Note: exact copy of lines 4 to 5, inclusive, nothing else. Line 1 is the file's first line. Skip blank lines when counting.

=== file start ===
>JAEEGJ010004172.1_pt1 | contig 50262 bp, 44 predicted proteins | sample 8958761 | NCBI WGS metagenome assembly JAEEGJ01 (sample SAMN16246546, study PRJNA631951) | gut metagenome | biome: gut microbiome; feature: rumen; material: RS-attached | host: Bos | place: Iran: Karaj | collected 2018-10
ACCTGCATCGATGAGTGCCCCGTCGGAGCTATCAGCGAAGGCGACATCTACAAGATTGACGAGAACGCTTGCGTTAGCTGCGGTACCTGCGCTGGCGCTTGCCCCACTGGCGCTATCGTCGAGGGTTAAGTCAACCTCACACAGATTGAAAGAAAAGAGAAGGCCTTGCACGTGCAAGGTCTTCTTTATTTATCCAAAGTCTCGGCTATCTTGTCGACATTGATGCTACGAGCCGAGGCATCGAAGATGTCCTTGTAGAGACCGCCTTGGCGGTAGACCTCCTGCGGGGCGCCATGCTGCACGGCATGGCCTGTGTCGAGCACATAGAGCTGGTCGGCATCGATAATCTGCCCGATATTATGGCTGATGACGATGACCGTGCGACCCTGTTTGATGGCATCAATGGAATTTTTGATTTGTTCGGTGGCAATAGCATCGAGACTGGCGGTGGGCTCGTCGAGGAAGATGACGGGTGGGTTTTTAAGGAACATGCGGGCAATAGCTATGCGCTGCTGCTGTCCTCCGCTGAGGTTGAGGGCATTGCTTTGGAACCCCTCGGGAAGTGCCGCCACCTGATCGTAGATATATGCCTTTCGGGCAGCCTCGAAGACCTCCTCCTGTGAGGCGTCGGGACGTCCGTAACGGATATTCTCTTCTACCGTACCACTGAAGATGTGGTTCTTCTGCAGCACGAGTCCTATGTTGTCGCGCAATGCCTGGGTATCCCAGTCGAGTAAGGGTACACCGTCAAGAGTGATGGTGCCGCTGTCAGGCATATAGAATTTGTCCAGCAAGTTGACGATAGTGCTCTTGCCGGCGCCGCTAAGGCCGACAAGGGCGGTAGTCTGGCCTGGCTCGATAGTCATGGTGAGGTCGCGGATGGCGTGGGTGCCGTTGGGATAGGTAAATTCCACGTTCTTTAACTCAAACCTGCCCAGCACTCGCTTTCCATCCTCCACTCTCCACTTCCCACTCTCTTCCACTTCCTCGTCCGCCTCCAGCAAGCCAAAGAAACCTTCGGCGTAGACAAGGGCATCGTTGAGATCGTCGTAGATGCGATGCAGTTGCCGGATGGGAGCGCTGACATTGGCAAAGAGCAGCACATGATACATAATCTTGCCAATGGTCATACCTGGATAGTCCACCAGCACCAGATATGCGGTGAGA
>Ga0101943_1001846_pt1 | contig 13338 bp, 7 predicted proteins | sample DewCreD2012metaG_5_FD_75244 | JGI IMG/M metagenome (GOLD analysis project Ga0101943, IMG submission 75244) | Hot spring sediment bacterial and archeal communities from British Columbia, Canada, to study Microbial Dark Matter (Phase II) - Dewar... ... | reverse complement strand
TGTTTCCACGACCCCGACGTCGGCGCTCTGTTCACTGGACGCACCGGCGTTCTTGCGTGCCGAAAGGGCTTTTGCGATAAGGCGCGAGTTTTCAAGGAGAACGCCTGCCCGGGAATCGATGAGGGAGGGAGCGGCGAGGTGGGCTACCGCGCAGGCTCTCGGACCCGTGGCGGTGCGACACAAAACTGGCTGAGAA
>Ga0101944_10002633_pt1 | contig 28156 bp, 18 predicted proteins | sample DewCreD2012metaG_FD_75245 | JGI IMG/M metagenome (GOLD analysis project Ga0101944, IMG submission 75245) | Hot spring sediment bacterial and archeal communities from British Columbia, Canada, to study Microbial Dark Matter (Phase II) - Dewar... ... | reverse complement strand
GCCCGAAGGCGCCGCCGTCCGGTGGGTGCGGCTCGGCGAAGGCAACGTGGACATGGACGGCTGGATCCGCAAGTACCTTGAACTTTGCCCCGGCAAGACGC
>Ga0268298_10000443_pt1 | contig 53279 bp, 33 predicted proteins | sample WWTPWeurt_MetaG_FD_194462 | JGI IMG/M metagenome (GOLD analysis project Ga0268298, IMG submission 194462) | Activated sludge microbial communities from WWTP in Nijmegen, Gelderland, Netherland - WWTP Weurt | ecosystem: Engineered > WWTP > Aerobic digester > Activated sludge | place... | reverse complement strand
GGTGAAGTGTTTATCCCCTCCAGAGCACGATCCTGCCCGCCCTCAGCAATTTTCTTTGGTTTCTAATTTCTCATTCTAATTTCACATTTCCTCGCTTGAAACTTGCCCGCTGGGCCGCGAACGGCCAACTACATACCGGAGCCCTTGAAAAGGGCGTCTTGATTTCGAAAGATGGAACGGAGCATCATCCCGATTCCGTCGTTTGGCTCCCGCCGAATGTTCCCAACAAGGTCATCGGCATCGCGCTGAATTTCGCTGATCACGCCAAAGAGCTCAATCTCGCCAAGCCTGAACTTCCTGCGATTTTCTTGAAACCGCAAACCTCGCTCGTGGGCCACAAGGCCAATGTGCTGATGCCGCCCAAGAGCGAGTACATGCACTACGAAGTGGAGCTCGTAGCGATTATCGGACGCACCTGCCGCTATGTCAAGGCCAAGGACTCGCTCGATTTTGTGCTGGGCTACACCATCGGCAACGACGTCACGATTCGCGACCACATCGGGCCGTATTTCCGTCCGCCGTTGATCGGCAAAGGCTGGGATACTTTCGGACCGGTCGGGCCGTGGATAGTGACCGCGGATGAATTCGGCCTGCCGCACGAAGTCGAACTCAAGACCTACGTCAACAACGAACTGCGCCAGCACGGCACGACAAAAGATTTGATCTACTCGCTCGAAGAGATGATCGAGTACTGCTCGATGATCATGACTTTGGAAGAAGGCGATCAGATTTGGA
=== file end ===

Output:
TGTTTCCACGACCCCGACGTCGGCGCTCTGTTCACTGGACGCACCGGCGTTCTTGCGTGCCGAAAGGGCTTTTGCGATAAGGCGCGAGTTTTCAAGGAGAACGCCTGCCCGGGAATCGATGAGGGAGGGAGCGGCGAGGTGGGCTACCGCGCAGGCTCTCGGACCCGTGGCGGTGCGACACAAAACTGGCTGAGAA
>Ga0101944_10002633_pt1 | contig 28156 bp, 18 predicted proteins | sample DewCreD2012metaG_FD_75245 | JGI IMG/M metagenome (GOLD analysis project Ga0101944, IMG submission 75245) | Hot spring sediment bacterial and archeal communities from British Columbia, Canada, to study Microbial Dark Matter (Phase II) - Dewar... ... | reverse complement strand